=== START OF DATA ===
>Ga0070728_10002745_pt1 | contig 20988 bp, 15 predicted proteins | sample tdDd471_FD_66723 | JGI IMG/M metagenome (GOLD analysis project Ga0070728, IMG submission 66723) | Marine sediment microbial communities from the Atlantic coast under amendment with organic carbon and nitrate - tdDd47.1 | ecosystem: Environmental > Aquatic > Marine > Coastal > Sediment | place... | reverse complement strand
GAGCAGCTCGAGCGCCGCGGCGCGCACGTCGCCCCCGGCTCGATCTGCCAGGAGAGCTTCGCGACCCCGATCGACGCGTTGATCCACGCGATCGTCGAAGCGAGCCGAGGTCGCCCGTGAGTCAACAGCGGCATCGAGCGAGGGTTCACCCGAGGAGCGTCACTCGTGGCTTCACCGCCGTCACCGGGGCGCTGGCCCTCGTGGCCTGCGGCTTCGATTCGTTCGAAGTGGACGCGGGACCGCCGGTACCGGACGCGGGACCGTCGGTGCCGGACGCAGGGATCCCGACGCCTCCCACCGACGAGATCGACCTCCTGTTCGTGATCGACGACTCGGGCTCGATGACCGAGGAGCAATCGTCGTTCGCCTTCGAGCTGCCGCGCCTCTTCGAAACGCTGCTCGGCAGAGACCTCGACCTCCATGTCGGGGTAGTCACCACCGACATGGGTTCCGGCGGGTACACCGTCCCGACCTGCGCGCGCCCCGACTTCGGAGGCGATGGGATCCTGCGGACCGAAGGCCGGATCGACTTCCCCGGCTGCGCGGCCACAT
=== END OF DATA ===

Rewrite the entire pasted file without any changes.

>Ga0070728_10002745_pt1 | contig 20988 bp, 15 predicted proteins | sample tdDd471_FD_66723 | JGI IMG/M metagenome (GOLD analysis project Ga0070728, IMG submission 66723) | Marine sediment microbial communities from the Atlantic coast under amendment with organic carbon and nitrate - tdDd47.1 | ecosystem: Environmental > Aquatic > Marine > Coastal > Sediment | place... | reverse complement strand
GAGCAGCTCGAGCGCCGCGGCGCGCACGTCGCCCCCGGCTCGATCTGCCAGGAGAGCTTCGCGACCCCGATCGACGCGTTGATCCACGCGATCGTCGAAGCGAGCCGAGGTCGCCCGTGAGTCAACAGCGGCATCGAGCGAGGGTTCACCCGAGGAGCGTCACTCGTGGCTTCACCGCCGTCACCGGGGCGCTGGCCCTCGTGGCCTGCGGCTTCGATTCGTTCGAAGTGGACGCGGGACCGCCGGTACCGGACGCGGGACCGTCGGTGCCGGACGCAGGGATCCCGACGCCTCCCACCGACGAGATCGACCTCCTGTTCGTGATCGACGACTCGGGCTCGATGACCGAGGAGCAATCGTCGTTCGCCTTCGAGCTGCCGCGCCTCTTCGAAACGCTGCTCGGCAGAGACCTCGACCTCCATGTCGGGGTAGTCACCACCGACATGGGTTCCGGCGGGTACACCGTCCCGACCTGCGCGCGCCCCGACTTCGGAGGCGATGGGATCCTGCGGACCGAAGGCCGGATCGACTTCCCCGGCTGCGCGGCCACAT